In response to student demand, an “ad-hoc committee” of administrators is investigating the possibility of gender-neutral housing on campus, Dean of Administrative Affairs John Meeske said this week.

The committee, which was convened late last semester around the same time the Yale College Council formed a gender-neutral housing committee of its own, will spend the 2008-’09 academic year drafting a recommendation about the housing option, committee chair Meeske said.

Regardless of the group’s findings, he said the University will hold off on implementing any changes next year, even as the University’s Ivy League peers embrace gender-neutral housing options one by one. While Meeske said the committee cannot yet gauge demand for gender-neutral housing, students involved with the lesbian, gay, bisexual and transgender community at Yale said additional housing options are badly needed — particularly to make the University more welcoming for transgender students.

Meeske said the administration began exploring the issue after attending Ivy League housing conferences over the past two years and discovering that gender-neutral housing was “an ‘in’ thing at other schools.” Still, given the distinctiveness of Yale’s residential college system, all decisions will be made with Yale specifically in mind, he said.

“We do not want to do something just because others are doing it,” Meeske said.

Since last fall, student groups have drafted two separate proposals in favor of gender-neutral housing. In November, the Council of Masters rejected a proposal for a gender-neutral housing option for upperclassmen presented by Edward Chang ’10, queer resources coordinator for the Lesbian, Gay, Bisexual and Transgender Cooperative at Yale. Then, in January, the YCC’s gender-neutral housing committee presented another proposal favoring gender-neutral housing to the administration, Katrina Landeta ’10 said.

Meeske said before any changes can be made to Yale’s current housing system, the committee — which also includes Dean of Student Affairs Marichal Gentry, Council of Masters Chair Judith Krauss and Maria Trumpler, Special Assistant to the Deans on Lesbian, Gay, Bisexual, Transgender and Queer Issues — must collect data assessing student interest, through interviews beginning next week, to determine whether “there is a need” for gender-neutral housing.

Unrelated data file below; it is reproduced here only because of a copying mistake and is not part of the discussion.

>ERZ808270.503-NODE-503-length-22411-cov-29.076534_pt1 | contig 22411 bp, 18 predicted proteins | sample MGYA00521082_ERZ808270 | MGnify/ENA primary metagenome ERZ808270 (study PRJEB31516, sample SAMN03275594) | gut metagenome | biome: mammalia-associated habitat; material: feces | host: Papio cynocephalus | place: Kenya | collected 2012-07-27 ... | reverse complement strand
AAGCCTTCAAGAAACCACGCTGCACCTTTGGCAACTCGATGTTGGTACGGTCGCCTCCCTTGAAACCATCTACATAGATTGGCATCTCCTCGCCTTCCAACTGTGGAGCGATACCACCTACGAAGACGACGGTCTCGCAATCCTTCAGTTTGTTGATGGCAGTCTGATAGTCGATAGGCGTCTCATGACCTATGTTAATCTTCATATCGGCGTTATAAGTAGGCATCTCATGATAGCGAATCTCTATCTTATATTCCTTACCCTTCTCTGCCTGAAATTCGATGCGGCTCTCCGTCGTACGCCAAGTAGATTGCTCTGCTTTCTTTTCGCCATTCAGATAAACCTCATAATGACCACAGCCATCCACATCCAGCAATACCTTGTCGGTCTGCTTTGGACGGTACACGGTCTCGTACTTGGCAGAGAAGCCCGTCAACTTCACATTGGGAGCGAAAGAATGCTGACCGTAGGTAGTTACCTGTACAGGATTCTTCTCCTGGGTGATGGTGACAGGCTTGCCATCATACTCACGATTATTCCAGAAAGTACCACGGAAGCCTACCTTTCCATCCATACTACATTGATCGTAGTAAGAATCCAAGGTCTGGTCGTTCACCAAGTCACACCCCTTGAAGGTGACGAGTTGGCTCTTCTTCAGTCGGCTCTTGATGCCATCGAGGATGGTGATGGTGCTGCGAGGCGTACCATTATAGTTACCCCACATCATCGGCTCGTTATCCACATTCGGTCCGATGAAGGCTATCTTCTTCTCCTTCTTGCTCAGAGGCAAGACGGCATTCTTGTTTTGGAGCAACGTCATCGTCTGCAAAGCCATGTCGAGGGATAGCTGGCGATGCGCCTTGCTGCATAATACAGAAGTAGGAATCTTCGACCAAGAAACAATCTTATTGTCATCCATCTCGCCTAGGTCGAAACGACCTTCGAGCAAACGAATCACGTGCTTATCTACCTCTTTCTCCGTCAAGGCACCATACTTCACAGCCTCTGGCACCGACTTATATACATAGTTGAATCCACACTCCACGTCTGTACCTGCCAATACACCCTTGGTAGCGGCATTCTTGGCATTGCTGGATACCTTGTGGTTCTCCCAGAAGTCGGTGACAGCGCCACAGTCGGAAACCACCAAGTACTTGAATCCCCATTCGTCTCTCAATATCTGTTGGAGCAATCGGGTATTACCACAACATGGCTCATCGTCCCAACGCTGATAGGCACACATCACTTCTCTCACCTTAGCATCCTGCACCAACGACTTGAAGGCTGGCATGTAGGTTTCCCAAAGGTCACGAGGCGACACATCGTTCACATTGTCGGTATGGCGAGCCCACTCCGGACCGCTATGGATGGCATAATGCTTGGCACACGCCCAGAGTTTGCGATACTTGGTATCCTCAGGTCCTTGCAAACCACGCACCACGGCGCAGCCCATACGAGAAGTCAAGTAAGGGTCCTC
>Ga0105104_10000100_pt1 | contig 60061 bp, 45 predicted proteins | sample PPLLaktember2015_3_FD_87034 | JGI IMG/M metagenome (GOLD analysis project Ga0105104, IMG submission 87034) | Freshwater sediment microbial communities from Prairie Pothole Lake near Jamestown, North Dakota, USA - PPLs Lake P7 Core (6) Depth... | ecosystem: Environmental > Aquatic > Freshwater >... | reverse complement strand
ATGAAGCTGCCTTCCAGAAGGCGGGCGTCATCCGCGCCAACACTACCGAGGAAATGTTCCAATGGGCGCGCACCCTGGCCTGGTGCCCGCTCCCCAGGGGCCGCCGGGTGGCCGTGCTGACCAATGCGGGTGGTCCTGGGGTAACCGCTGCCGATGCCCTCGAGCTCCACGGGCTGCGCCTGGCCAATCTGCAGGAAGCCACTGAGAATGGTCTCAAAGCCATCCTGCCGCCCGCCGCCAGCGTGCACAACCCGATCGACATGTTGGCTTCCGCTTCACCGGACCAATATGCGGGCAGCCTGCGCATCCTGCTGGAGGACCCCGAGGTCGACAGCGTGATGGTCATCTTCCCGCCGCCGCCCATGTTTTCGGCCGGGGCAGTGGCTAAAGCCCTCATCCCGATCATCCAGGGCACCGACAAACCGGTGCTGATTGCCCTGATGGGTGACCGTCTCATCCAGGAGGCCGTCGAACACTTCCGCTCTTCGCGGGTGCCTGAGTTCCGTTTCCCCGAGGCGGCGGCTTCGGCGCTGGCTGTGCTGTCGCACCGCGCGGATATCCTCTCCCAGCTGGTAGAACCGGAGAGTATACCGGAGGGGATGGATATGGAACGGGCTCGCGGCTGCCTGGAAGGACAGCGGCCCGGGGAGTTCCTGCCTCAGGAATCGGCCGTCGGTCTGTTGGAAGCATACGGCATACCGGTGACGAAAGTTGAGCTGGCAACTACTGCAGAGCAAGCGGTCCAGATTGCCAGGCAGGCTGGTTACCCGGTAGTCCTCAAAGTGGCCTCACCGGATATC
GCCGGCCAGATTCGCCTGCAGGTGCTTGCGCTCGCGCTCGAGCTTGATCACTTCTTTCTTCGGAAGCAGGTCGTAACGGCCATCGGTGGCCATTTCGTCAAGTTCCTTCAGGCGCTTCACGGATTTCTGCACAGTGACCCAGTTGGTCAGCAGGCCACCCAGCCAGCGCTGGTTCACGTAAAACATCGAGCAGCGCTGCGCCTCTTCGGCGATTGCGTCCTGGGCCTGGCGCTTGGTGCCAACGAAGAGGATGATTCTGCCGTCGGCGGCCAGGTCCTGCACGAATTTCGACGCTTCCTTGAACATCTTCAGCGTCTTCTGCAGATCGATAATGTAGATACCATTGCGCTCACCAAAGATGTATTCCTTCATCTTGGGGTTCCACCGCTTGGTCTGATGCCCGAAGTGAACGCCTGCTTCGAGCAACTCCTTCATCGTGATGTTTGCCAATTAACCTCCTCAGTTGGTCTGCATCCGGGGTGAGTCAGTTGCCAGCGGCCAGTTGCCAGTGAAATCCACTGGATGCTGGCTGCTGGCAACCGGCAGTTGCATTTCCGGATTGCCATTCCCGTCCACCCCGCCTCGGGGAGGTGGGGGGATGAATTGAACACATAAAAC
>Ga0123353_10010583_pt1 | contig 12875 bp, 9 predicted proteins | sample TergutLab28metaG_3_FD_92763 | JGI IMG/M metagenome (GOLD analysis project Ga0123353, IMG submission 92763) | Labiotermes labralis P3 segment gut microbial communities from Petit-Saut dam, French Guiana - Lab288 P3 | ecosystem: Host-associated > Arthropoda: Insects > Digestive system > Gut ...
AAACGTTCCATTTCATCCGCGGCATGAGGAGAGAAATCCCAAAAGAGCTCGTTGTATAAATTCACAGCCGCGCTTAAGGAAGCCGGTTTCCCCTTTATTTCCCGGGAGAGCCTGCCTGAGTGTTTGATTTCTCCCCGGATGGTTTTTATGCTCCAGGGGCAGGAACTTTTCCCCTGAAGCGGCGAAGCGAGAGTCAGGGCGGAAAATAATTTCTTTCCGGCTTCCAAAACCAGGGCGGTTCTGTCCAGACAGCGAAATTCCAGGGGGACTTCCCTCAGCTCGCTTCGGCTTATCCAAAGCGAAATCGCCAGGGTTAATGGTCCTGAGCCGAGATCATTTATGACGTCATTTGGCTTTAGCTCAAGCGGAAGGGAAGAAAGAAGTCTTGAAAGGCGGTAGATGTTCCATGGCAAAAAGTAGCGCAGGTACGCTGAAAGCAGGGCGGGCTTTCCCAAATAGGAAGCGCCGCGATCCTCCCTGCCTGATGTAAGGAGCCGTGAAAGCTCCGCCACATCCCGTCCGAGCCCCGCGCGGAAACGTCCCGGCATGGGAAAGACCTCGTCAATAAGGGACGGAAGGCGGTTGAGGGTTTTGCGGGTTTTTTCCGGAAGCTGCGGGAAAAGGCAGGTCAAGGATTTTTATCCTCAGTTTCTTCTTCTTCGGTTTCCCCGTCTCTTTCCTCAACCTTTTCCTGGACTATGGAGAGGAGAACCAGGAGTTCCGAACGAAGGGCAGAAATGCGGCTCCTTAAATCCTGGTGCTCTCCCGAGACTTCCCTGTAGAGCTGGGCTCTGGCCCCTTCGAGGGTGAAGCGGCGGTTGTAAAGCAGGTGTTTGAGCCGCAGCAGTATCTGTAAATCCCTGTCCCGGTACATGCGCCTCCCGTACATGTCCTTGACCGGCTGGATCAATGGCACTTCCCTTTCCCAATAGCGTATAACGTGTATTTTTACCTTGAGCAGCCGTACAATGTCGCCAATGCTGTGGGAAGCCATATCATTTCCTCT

“The answer is: We’re not sure,” he said.

But LGBT Co-op student coordinator Benjamin Gonzalez ’09 said Yale’s current housing policy ignores the needs of transgender students. Gonzalez said he knows of no openly transgender students currently at Yale, which he said is the result of the University’s policies — policies that do not promote a comfortable environment for such individuals.

“Yale,” Gonzalez said, “is failing in its basic mission not to discriminate on gender identity and expression.”

While the committee is taking into account the needs of transgender students, Meeske said since they remain a small population at the University — if they have any presence at all — the committee must also consider the needs of the other students who would be affected by a new housing option. This, Meeske said, brings up an important question for the group to consider: “Do we have an obligation to that transgender student, and is that obligation the same that we have for a gay student, or a heterosexual couple who wants to live together?”

Regardless of whether official gender-neutral housing exists, students have always found ways to skirt the current rules, creating mixed-gender accommodations by moving off campus or simply switching rooms with classmates, Gonzalez and other students interviewed said.

Committee members, who also acknowledged these practices, said they do not think that cohabitation among heterosexual couples should result from gender-neutral housing, because it undermines the purpose of the housing option.

“For lesbian and gay students, some prefer to live with people they’re not potentially attracted to,” Trumpler said. “We just want that option to be available if it’s an option that is needed.”

Some form of gender-neutral housing is available at more than 30 colleges and universities nationwide, according to the nonprofit Gender Public Advocacy Coalition, including the majority of the eight Ivy League universities as well as nearby schools like Wesleyan University and the University of Connecticut.